The Telecom Regulatory Authority of India on Monday concluded its consultation on regulation of OTT services such as messaging apps by recommending that no changes be made to the existing framework. This essentially means that as far as TRAI is concerned, OTT regulation is not something it will assert itself on. This recommendation — that essentially nothing change — amounts to a rejection of telecom operators’ arguments that apps like WhatsApp provide a service that resembles what telcos provide, and should be regulated more like a telco.
OTT regulation was actually the title issue explored in a 2015 paper that was TRAI’s first exploration of Net Neutrality. That paper’s subject matter was later split into multiple consultations, like the one on differential pricing of data (that led to a Net Neutrality win), Internet Telephony, Net Neutrality, and Privacy in telecom services. What was supposed to be the main focus of the 2015 paper turned into what TRAI itself called “the residual” issue, explored at the very end.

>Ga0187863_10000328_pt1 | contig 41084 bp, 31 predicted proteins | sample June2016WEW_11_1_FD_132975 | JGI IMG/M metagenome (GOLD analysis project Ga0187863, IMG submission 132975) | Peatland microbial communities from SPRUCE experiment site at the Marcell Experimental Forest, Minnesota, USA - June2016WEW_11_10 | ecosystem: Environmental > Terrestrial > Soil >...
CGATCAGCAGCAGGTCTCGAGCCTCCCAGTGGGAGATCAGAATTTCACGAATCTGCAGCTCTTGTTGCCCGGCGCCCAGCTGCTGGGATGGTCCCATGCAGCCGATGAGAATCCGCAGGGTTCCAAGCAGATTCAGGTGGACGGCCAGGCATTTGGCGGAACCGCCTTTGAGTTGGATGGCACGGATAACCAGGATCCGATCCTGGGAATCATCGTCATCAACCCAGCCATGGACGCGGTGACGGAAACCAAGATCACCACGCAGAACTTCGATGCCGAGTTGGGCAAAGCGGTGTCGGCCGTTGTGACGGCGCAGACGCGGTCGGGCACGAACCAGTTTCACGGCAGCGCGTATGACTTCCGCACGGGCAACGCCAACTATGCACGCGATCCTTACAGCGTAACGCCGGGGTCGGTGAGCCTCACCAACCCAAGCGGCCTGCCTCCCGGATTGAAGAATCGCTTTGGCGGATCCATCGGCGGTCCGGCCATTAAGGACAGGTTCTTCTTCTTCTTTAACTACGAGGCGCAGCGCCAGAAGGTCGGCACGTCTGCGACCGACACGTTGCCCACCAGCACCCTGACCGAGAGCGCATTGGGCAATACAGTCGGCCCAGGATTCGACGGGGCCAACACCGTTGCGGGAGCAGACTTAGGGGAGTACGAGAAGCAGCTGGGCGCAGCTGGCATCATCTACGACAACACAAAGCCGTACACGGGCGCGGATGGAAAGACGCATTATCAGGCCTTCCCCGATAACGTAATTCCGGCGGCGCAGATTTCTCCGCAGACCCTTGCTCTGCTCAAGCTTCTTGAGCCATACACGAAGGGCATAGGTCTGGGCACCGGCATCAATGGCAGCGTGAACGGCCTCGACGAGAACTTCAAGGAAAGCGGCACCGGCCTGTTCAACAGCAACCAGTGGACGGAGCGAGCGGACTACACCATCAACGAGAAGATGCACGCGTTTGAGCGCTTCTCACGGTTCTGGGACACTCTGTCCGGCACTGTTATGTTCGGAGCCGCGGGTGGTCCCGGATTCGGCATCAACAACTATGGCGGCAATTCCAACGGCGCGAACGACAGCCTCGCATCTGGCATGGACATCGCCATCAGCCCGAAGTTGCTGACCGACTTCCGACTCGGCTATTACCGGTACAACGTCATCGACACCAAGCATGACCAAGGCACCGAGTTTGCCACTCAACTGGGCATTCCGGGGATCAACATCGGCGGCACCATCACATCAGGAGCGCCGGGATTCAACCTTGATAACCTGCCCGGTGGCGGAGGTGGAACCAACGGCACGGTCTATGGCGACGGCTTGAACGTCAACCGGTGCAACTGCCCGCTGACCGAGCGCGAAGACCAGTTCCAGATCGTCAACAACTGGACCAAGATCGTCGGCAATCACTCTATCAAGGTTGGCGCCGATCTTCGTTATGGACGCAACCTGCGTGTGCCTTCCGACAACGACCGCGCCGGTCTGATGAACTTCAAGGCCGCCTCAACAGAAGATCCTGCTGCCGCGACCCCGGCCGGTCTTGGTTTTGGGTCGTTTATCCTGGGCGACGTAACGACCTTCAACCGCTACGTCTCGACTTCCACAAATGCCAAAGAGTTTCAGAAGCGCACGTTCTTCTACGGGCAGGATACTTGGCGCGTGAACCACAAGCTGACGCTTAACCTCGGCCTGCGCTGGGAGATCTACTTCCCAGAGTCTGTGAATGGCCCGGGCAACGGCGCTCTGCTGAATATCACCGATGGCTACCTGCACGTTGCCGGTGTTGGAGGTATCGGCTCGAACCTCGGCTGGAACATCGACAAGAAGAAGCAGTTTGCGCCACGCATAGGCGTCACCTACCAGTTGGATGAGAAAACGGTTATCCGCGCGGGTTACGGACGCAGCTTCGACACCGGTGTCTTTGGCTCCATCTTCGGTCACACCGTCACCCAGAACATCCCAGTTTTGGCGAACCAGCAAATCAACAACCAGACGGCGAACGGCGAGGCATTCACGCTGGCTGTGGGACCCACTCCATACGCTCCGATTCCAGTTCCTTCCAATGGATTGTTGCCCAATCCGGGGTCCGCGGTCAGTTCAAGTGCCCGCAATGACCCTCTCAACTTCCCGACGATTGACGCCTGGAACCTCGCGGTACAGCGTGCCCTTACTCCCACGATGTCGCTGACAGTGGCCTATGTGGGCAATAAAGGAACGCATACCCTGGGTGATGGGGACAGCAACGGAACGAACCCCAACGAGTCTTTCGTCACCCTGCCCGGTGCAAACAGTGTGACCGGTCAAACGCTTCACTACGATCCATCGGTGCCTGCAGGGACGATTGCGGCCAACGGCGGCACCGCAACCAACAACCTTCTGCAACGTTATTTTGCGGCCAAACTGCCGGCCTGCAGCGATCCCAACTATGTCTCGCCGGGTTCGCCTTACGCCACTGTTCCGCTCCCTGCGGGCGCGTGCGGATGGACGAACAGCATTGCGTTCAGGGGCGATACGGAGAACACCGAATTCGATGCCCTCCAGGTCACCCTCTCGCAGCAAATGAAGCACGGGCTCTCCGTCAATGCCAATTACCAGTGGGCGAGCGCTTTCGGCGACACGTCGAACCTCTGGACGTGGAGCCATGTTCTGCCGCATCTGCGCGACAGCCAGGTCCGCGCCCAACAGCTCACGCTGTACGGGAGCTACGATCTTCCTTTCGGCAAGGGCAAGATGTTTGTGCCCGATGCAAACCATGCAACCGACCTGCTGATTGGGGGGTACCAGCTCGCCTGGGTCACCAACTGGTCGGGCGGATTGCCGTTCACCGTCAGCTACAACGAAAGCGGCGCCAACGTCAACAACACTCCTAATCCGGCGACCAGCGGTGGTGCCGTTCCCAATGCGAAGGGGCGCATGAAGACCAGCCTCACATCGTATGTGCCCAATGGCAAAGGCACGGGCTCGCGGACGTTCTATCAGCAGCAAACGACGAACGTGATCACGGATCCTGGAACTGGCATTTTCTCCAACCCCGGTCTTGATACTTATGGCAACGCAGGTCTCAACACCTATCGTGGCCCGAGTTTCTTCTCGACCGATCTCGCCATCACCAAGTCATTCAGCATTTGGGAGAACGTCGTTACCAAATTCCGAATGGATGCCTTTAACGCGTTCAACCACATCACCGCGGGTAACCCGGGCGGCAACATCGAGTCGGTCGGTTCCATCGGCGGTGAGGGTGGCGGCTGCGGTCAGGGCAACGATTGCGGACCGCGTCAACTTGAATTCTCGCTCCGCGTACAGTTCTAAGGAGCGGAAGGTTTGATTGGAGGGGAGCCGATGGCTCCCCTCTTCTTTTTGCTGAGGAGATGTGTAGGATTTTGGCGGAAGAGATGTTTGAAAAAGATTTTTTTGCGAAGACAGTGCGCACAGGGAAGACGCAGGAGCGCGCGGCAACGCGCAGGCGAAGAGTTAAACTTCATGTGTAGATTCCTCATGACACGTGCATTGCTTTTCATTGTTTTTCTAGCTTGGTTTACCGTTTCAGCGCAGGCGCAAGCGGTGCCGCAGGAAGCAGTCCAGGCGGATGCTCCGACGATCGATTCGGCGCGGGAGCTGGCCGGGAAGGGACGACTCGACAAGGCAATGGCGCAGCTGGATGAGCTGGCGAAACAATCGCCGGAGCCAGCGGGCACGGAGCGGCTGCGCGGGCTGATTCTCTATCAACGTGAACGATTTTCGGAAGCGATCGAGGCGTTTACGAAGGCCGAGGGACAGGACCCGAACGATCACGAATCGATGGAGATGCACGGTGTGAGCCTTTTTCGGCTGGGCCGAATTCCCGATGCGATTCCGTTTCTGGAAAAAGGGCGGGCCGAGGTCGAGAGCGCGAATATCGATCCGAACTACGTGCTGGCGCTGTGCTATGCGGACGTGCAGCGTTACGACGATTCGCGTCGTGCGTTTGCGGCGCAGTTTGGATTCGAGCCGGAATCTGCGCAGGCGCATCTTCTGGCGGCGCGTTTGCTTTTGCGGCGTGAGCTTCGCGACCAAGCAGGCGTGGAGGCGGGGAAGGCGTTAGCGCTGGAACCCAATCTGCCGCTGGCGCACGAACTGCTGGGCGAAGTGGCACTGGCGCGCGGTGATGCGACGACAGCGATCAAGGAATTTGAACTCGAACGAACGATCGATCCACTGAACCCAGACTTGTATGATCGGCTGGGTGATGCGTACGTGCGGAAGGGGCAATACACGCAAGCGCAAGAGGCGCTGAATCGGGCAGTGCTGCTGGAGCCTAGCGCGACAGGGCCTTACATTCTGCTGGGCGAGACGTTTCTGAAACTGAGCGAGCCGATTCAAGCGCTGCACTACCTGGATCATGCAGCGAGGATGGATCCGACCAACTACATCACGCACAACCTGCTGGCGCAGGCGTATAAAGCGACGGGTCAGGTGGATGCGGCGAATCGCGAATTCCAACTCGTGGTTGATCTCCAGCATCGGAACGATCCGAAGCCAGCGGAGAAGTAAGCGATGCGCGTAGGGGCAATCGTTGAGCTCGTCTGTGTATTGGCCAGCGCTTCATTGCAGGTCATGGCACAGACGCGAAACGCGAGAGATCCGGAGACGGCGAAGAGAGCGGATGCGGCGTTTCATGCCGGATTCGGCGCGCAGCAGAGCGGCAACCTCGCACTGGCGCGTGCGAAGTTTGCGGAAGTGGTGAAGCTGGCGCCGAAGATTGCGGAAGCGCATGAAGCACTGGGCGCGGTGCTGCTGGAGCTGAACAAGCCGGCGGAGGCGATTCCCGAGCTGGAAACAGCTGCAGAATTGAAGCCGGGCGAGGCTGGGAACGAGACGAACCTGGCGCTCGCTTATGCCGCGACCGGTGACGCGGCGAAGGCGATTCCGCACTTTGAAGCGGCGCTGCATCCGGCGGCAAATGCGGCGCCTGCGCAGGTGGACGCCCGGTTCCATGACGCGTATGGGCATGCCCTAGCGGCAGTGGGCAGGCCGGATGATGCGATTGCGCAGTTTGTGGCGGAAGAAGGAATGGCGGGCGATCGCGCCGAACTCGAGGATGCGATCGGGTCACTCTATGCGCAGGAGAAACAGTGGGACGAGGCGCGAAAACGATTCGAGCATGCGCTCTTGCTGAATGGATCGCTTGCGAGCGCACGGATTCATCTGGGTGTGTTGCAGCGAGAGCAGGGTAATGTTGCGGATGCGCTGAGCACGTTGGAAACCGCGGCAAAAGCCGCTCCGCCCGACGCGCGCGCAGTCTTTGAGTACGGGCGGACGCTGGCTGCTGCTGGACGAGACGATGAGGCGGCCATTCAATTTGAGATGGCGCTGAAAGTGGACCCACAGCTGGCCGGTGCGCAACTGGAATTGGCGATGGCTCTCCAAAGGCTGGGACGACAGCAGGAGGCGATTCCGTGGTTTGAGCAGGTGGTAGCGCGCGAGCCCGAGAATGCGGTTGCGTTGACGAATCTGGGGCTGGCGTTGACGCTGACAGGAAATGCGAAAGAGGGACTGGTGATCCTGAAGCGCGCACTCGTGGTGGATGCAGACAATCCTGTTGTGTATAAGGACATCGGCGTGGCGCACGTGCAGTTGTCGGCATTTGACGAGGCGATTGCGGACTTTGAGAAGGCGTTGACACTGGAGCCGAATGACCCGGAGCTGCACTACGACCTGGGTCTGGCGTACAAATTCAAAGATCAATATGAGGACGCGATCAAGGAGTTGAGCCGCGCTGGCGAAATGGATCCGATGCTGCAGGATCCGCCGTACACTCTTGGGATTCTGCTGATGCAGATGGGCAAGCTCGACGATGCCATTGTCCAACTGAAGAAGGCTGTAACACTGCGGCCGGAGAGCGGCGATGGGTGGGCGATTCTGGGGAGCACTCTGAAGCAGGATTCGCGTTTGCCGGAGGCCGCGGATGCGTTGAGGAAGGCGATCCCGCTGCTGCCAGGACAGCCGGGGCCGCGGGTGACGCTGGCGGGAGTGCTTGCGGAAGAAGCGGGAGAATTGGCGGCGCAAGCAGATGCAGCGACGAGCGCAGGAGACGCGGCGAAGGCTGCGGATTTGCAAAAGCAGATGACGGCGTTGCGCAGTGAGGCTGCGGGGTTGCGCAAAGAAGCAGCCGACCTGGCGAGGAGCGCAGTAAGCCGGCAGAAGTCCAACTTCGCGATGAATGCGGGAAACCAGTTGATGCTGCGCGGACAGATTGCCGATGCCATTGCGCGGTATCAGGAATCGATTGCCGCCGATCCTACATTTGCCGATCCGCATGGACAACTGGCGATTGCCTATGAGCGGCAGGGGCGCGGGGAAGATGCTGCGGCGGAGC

In an open house discussion on the matter in 2019, BSNL argued that OTT services that account for a large amount of bandwidth should share network costs; Jio argued that they should be required to comply with lawful interception requests like telecom operators; and telecom consultant Mahesh Uppal said that the issues raised in the paper — which primarily centred around telecom operators’ concerns — had been more or less settled globally and that this consultation was “five years too late”.